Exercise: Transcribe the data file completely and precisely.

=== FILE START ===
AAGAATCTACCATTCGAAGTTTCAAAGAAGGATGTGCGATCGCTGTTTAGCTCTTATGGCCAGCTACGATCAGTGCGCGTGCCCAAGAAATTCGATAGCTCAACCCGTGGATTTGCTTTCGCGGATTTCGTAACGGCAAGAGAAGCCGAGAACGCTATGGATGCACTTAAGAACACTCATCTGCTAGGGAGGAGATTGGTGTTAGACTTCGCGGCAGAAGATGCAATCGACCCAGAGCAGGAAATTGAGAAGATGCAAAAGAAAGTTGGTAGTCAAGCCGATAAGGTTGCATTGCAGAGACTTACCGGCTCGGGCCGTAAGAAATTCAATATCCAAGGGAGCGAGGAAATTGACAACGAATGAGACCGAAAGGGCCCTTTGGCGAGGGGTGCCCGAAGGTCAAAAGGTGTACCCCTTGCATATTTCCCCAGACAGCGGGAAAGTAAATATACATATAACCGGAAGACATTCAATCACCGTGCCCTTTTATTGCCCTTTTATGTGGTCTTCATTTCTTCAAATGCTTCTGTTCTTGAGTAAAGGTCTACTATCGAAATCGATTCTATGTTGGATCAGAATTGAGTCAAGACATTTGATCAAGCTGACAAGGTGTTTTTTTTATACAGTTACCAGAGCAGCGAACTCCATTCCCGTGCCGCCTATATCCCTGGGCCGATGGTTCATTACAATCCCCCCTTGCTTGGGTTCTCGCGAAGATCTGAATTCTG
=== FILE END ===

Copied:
AAGAATCTACCATTCGAAGTTTCAAAGAAGGATGTGCGATCGCTGTTTAGCTCTTATGGCCAGCTACGATCAGTGCGCGTGCCCAAGAAATTCGATAGCTCAACCCGTGGATTTGCTTTCGCGGATTTCGTAACGGCAAGAGAAGCCGAGAACGCTATGGATGCACTTAAGAACACTCATCTGCTAGGGAGGAGATTGGTGTTAGACTTCGCGGCAGAAGATGCAATCGACCCAGAGCAGGAAATTGAGAAGATGCAAAAGAAAGTTGGTAGTCAAGCCGATAAGGTTGCATTGCAGAGACTTACCGGCTCGGGCCGTAAGAAATTCAATATCCAAGGGAGCGAGGAAATTGACAACGAATGAGACCGAAAGGGCCCTTTGGCGAGGGGTGCCCGAAGGTCAAAAGGTGTACCCCTTGCATATTTCCCCAGACAGCGGGAAAGTAAATATACATATAACCGGAAGACATTCAATCACCGTGCCCTTTTATTGCCCTTTTATGTGGTCTTCATTTCTTCAAATGCTTCTGTTCTTGAGTAAAGGTCTACTATCGAAATCGATTCTATGTTGGATCAGAATTGAGTCAAGACATTTGATCAAGCTGACAAGGTGTTTTTTTTATACAGTTACCAGAGCAGCGAACTCCATTCCCGTGCCGCCTATATCCCTGGGCCGATGGTTCATTACAATCCCCCCTTGCTTGGGTTCTCGCGAAGATCTGAATTCTG